Skip to content

David Malouf turns 80

March 20, 2014

I’m not in the habit of celebrating authors’ special birthdays, but David Malouf is a very special Aussie author – and he turns 80 today. Some have suggested over the years that he would be a worthy Nobel Laureate – and I’d agree. He is quite the Renaissance man in the breadth of his interests and intelligence.

David Malouf reading Ransom

Malouf reading Ransom, National Library of Australia, August 2009

So who is he? I suspect that many non-Australian readers may not have heard of him. He is a novelist, poet, essayist, short story writer and, even, librettist. He has won the Neustadt International Prize for Literature, the International IMPAC Dublin Literary Award for Remembering Babylon, the Miles Franklin Award for The great world, the Australia-Asia Literary Award, the Pascall Prize for critical writing, and has been shortlisted for the Booker Prize. He gave the annual Boyer Lectures in 1998, and in 2004 he was the guest lecturer for Canada’s La Fontaine-Baldwin Symposium. His speech there dealt with an issue he often returns to, that of national identity, particularly in settler societies like Australia and Canada.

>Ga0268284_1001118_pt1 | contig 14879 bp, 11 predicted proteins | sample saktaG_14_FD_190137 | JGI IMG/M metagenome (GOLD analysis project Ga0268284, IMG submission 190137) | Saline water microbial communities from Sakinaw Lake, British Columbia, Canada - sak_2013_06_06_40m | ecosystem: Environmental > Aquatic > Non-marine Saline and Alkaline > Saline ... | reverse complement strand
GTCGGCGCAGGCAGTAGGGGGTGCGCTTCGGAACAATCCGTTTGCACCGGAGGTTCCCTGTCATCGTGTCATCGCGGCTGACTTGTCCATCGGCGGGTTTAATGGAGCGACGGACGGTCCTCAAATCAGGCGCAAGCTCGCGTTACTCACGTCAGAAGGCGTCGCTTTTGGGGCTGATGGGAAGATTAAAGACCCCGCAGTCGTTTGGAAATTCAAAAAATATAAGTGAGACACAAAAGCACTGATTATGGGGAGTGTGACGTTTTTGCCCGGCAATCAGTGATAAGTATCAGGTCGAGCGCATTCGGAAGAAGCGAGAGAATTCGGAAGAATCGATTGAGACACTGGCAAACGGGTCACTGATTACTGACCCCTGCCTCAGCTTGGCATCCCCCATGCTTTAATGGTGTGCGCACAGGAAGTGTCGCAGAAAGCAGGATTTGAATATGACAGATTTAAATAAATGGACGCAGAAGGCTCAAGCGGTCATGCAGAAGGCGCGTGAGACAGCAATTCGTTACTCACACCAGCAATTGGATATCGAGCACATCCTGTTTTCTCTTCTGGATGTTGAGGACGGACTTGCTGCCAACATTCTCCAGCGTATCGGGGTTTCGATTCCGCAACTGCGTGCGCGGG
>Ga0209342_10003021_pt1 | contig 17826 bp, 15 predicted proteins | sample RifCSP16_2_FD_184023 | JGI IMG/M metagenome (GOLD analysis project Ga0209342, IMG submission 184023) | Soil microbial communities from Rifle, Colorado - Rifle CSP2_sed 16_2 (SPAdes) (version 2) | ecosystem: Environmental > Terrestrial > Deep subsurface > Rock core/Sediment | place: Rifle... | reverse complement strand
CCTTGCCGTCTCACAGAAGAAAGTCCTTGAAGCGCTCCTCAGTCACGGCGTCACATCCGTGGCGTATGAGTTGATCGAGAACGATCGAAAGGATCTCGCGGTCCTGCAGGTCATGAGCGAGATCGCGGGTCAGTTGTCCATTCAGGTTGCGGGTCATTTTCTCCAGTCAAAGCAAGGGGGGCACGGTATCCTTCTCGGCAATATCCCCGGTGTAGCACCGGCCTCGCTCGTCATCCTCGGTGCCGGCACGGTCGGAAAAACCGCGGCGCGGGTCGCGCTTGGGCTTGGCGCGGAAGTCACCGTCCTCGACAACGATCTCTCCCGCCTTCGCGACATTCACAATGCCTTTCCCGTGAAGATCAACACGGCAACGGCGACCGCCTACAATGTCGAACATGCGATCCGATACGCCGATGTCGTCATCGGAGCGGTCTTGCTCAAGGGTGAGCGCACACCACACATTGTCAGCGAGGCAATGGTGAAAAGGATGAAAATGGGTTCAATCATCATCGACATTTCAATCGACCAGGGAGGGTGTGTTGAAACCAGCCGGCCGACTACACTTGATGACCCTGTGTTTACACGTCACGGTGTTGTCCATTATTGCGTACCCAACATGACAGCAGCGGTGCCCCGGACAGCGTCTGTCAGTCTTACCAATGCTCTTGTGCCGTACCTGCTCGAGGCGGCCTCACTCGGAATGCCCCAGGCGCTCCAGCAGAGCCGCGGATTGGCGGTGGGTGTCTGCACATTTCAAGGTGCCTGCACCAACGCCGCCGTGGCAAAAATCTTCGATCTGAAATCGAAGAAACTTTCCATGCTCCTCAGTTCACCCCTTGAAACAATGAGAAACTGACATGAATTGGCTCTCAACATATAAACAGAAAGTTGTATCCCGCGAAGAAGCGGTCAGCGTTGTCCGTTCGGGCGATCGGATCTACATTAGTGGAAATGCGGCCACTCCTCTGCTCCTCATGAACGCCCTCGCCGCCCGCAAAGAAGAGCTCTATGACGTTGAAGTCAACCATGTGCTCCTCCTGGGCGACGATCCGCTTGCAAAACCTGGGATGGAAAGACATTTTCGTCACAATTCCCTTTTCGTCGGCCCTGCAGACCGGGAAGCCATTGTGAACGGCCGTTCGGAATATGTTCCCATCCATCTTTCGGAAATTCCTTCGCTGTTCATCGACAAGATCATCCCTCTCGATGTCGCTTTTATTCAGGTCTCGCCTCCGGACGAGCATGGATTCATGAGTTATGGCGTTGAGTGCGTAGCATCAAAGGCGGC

I have read several works by Malouf – Johnno (his autobiographical novel), An imaginary lifeFly away Peter (one of my favourite novellas and one of my “go-to” novels when I’m asked to recommend an Aussie book), Remembering Babylon, Conversations at Curlow Creek and Ransom (my review). I have his Complete short stories on my TBR pile. And I have seen him live – once at a breakfast reading of his novel Ransom, and once when I brazenly marched up to him* when he was sitting on a sofa in the National Library foyer to tell him I loved his work! So, yes, you could say I’m a fan.

Malouf has sometimes been described as an expatriate Australian writer because he spent many of his early adult years overseas, in England and particularly Tuscany. However, he is now based primarily in Sydney. In the interview broadcast today on ABC Radio National, he indicated that he did not see himself as an expatriate or exiled writer but that, if I remember correctly, the distance and isolation gave him space to think and write. In fact, in an interview included in the book, David Malouf (UQP, 1990), he said: